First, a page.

I still recall the jingle he wrote: “Jack in the Box, drive through restaurant, Jack in the Box,” which I sang with mild enthusiasm. Our producer, “Man in the Street” comic Mal Sharpe had no clue and smiled through it all.
How did you get involved with Country Joe McDonald and the All Star Band?
Country Joe McDonald and I first met at a party after one of the USA’s Ash Grove gigs. Country Joe claims no memory of it, possibly because he was under the spell of Nico, partying in LA at the time. Producer/composer Ed Bogas was finally instrumental in connecting for real a few years later. Bogas had written some of the USA’s material and joined us on stage.
You did quite a lot of touring with them, including Europe twice… What was the experience like for you?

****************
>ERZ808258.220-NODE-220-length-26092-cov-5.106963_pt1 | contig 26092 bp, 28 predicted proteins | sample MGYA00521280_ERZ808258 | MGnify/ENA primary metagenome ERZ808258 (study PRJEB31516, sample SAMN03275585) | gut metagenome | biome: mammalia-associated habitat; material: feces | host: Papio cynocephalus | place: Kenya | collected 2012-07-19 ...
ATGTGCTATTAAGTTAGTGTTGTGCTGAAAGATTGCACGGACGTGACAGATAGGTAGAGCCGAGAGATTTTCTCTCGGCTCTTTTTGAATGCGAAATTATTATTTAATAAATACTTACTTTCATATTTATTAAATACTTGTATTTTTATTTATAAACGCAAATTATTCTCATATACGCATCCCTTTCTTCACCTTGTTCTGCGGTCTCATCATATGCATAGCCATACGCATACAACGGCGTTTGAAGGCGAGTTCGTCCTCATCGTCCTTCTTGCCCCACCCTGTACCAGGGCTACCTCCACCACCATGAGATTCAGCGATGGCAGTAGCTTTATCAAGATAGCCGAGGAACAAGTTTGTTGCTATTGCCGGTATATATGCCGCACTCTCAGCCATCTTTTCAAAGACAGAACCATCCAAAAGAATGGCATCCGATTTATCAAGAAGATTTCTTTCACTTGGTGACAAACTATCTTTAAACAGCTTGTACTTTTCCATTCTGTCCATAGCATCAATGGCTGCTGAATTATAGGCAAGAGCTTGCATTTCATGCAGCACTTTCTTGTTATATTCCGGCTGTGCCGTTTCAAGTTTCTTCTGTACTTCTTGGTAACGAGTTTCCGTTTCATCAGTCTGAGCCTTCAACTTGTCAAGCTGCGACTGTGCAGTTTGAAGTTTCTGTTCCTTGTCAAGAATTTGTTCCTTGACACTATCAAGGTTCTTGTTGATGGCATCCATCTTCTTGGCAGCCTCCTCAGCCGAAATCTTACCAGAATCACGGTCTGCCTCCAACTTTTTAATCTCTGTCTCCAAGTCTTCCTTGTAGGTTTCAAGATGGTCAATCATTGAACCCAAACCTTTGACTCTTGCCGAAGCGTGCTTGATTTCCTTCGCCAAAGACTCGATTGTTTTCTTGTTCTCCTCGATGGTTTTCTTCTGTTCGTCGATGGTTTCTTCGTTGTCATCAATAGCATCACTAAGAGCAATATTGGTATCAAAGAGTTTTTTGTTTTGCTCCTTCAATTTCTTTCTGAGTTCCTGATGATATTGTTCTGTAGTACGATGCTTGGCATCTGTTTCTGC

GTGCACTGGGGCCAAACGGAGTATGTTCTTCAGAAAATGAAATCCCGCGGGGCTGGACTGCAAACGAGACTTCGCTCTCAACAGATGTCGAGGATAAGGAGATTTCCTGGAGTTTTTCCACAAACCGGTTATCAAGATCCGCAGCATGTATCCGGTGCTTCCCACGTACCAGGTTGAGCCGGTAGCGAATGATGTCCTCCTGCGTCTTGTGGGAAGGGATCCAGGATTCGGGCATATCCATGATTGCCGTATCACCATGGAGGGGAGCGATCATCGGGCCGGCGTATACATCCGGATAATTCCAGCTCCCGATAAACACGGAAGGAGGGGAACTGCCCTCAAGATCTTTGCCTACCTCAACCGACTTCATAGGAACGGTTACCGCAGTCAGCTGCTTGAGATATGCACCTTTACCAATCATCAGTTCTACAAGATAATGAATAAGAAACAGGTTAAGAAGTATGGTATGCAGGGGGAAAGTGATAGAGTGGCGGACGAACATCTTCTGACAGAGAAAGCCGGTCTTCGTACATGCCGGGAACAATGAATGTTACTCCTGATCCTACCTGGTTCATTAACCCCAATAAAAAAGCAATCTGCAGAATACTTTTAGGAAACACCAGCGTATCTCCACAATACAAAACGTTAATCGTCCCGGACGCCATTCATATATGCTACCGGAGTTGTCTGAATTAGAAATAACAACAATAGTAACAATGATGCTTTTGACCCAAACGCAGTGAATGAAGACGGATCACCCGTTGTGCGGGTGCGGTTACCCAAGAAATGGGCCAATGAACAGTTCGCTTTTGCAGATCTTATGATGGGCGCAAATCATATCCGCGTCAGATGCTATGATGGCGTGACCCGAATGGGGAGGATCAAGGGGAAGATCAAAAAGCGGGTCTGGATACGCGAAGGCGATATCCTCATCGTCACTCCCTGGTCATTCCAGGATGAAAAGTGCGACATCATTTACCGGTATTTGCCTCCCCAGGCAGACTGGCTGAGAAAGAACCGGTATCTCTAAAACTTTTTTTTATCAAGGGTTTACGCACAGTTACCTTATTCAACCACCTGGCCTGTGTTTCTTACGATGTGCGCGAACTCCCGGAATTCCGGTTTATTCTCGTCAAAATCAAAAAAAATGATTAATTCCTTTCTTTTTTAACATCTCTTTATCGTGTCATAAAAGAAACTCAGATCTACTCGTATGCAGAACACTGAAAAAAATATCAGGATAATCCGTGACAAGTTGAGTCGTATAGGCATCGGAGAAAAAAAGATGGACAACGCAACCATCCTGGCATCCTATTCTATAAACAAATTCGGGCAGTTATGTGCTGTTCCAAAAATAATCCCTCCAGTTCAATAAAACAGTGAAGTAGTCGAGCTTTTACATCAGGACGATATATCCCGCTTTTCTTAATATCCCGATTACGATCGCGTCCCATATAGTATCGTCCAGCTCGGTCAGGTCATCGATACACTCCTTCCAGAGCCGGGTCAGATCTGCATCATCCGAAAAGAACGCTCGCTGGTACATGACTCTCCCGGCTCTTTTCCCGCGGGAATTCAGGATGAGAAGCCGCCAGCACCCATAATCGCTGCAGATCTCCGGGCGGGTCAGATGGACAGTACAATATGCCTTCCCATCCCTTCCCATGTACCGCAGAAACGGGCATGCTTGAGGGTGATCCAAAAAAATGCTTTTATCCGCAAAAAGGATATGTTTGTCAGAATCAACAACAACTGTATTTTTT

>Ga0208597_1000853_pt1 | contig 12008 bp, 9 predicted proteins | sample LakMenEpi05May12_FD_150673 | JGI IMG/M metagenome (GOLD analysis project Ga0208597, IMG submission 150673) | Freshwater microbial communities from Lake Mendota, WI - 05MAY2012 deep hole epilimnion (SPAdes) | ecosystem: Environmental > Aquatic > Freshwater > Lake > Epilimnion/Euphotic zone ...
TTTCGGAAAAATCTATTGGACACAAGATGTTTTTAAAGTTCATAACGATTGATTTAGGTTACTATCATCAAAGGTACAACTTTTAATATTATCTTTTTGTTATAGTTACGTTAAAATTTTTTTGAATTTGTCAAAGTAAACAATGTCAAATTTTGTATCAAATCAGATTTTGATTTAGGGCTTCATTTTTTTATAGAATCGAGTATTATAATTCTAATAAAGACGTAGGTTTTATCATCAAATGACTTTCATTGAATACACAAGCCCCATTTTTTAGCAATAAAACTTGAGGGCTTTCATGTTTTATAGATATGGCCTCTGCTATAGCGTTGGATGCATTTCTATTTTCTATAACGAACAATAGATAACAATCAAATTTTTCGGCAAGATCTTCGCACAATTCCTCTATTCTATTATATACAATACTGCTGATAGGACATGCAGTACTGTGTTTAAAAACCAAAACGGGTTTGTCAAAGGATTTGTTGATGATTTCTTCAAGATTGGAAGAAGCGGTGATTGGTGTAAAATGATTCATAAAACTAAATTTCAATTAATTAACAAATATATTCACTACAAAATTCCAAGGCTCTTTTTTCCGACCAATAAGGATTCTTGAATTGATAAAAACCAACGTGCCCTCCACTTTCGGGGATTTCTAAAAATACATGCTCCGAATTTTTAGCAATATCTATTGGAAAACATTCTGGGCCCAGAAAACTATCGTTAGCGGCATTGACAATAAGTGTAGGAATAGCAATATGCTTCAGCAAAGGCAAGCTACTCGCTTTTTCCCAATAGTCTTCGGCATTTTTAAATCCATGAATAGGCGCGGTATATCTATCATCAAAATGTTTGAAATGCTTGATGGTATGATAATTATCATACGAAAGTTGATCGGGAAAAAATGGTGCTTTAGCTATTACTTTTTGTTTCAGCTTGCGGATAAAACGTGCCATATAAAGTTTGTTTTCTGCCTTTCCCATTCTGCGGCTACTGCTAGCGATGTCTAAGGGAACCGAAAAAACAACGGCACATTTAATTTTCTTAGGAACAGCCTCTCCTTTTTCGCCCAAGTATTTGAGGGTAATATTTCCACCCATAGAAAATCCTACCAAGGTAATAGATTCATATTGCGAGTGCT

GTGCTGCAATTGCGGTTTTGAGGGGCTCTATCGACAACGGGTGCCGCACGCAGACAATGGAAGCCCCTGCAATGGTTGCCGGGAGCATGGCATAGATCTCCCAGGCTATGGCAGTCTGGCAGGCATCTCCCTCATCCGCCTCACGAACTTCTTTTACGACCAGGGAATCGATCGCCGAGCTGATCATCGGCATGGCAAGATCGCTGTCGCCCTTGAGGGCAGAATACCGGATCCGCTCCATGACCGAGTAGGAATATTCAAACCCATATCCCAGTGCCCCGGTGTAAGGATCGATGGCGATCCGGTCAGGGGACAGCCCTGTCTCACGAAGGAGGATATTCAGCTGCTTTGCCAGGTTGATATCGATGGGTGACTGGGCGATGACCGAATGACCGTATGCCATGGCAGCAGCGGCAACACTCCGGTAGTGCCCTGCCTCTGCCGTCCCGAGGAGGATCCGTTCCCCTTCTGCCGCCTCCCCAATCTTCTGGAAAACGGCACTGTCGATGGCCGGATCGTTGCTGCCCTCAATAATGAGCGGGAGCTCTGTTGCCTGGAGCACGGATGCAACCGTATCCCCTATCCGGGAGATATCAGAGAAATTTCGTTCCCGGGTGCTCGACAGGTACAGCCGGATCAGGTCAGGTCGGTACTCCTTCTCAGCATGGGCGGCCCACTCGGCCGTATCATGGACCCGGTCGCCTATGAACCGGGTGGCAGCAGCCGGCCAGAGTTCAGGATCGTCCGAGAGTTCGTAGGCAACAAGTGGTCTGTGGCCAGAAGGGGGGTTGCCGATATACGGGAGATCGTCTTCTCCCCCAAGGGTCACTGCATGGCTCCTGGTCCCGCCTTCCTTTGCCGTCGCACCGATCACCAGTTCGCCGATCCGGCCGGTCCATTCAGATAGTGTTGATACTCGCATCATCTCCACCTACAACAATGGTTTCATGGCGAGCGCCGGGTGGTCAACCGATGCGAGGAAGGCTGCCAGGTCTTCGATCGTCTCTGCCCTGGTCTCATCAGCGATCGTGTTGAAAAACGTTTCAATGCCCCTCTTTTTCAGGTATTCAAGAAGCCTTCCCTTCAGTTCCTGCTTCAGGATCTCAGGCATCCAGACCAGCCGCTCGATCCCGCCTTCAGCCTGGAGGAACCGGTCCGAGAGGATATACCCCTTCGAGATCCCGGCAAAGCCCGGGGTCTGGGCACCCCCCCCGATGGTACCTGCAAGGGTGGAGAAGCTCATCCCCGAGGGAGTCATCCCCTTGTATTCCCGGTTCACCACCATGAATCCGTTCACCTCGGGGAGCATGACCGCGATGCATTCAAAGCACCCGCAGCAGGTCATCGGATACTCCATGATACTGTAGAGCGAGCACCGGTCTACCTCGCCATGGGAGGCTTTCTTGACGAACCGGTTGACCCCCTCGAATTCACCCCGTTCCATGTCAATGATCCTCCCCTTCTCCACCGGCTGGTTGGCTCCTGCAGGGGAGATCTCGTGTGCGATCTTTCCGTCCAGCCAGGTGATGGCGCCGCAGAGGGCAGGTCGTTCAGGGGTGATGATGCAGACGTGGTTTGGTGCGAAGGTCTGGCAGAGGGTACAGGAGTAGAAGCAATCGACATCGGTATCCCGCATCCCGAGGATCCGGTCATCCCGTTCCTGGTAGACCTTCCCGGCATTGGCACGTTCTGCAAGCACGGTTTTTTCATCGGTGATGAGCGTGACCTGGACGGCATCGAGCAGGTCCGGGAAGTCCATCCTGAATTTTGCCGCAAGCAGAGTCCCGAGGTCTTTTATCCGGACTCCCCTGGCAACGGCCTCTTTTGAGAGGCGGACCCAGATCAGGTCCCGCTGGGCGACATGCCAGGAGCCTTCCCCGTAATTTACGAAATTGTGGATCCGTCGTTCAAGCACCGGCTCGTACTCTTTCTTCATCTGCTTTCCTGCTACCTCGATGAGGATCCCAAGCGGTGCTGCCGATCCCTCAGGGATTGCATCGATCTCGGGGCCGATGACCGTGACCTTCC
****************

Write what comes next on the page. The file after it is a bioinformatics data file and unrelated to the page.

It was a combination of high adventure and low comedy. Or maybe vice versa; I can’t remember now. The escapades are worth another long interview. I hope we have one someday.
Tell us about the “Paris Sessions”.
Most of the album was recorded at the Château d’Hérouville in France. For me, it was a delightful and glamorous time. Sure, the dining tables were covered in vinyl and the walls of my cave-like room suffered lingering dampness.
But we weren’t very far from Paris, near Auvers, where Van Gogh spent his final days, and within a day’s drive of Chartres. We had all our meals prepared by staff, we had access to a fine recording studio and best of all, I got to play on the same piano Elton John used on ‘Honky Château’. When you ask about my proudest performance, I think it was the sound I got for McDonald’s ‘Fantasy,’ on that album. A good instrument can certainly elevate your musicianship.
We shared lodgings with Jethro Tull and it seemed to me that Ian Anderson didn’t share my joys with the venue. I never got to meet him, since he left shortly after our arrival. I did become friendly with keyboardist John Evan.